“Obviously, that’s not for high traffic areas, but for looks only,” Bucholz said.
And for those who want something no one else has?
“We work with companies that will make pieces from scratch,” Bucholz said.
Not ‘North Dakota way’
John Stern of Straus Clothing in Fargo stressed that most of his clothing is “affordable.” Part of his business, however, is custom-made suits that go for around $1,300.
Stern said those customers are either looking for unique colors and fabrics, or they have a body type that doesn’t lend itself to off-the-rack clothing.
They’re customers who wear suits to work every day – attorneys, accountants, bankers and entrepreneurs.
But for those who have become new millionaires by way of oil, Stern said he hasn’t noticed any great uptick in spending, and he has many customers from Bismarck, Minot and Dickinson.
“Maybe someone goes to Bergdorf Goodman in New York to buy an Armani suit,” Stern said, “but we don’t see it out and about.”
“It’s not really the North Dakota way,” he said.
What is the North Dakota way, however, is sharing one’s good fortune.
Pat Traynor, president of Dakota Medical Foundation and executive director of Impact Foundation, said folks who were big donors before are becoming more generous.
“We’ve been seeing it picking up in just the last year,” Traynor said.
Some of that can be attributed to accumulation of wealth in the strong agricultural sector.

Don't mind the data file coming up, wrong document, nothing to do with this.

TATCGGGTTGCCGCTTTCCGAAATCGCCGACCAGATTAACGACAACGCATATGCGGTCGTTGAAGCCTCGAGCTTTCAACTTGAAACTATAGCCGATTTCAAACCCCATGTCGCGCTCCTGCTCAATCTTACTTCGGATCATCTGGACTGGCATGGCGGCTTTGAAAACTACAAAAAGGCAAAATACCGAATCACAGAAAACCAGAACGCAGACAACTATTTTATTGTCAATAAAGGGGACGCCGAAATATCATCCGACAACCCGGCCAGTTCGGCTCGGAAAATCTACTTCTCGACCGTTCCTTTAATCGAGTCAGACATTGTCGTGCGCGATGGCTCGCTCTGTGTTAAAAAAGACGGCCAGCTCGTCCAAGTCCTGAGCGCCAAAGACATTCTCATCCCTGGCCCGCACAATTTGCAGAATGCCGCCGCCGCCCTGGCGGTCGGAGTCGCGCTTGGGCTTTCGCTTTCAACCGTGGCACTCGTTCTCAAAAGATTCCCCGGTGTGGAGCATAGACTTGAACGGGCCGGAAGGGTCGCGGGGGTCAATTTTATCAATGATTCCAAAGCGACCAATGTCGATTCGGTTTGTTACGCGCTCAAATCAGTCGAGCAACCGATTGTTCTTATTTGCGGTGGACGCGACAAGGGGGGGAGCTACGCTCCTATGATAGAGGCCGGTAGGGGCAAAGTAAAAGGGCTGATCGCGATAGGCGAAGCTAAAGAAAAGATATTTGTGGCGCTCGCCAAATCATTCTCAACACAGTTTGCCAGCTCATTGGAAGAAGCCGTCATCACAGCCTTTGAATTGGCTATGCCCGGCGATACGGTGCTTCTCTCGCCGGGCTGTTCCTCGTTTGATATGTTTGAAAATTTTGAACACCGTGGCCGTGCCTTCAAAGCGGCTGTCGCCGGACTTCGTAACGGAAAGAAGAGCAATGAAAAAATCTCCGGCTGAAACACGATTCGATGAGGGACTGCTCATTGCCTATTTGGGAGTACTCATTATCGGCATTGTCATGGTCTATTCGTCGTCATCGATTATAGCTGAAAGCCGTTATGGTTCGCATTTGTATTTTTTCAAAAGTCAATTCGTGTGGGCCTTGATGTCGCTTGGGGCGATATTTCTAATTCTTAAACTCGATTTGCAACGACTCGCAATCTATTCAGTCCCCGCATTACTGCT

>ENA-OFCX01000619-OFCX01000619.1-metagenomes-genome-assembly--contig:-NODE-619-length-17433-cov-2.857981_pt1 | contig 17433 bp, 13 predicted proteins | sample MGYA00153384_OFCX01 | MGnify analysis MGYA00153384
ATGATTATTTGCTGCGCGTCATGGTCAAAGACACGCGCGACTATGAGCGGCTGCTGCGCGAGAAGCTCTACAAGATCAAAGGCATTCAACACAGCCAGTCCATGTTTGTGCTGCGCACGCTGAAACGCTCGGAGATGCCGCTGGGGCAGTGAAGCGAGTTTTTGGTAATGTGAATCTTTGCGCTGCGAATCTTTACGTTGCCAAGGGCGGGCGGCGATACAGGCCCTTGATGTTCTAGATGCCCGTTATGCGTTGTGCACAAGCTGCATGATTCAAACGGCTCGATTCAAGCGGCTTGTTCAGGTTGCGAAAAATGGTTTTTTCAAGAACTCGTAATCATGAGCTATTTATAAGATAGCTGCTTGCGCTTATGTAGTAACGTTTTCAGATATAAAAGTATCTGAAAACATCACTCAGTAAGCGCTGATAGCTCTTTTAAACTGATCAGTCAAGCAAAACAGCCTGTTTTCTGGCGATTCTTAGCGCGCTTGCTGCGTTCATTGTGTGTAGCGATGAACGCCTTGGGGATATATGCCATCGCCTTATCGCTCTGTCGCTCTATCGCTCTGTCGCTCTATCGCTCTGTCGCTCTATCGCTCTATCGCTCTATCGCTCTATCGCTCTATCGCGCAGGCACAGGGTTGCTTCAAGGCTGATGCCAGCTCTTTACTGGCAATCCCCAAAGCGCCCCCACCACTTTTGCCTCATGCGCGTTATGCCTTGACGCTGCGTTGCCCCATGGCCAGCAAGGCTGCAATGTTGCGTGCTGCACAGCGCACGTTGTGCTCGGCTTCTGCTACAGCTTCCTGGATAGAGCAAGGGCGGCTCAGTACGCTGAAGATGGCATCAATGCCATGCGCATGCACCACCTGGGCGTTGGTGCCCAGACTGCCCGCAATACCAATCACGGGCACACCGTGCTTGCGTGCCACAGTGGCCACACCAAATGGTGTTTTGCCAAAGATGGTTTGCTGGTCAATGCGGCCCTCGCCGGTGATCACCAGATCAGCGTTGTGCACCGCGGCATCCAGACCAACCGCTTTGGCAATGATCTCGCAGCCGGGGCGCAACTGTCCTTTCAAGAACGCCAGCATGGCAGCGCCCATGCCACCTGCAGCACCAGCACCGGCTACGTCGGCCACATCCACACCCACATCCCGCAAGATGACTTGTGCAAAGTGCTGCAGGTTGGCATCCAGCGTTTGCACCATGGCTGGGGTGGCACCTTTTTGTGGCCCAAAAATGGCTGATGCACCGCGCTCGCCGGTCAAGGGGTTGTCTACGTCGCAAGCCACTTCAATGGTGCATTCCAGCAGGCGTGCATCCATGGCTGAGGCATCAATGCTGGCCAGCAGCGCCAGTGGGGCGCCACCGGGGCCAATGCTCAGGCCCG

A disproportionate number of millionaires in North Dakota are farm or ranch owners, according to the 2010 Survey of Consumer Finances.
The survey said 14.8 percent of heads of millionaire households in North Dakota were farm or ranch owners, compared to just 2.3 percent nationally.
The increase in giving can also be attributed to families reaping the benefits of mineral rights.
“Royalty incomes are starting to accumulate and families are deciding they have more than enough to support their lifestyle and children,” Traynor said.
The future looks even brighter, according to the Impact Foundation study that estimates more than one in five households in North Dakota will be home to a millionaire by 2061.
The study, “Endless Possibilities on the Prairie: Unleashing North Dakota’s Great Potential,” estimates the transfer of wealth in the state from 2007 to 2061.
It shows the potential for charitable contributions in North Dakota is about 20 percent greater per household than in the rest of the country. It predicts North Dakotans will give $95.3 billion to charities over the nearly 55-year span.
Traynor is not a bit surprised by the sharing of wealth.
“Folks around here are generally kind and caring,” he said, adding, “They’re very industrious and have a strong work ethic and faith.
“I’m really bullish on the future.”
Readers can reach Huebner at email@example.com.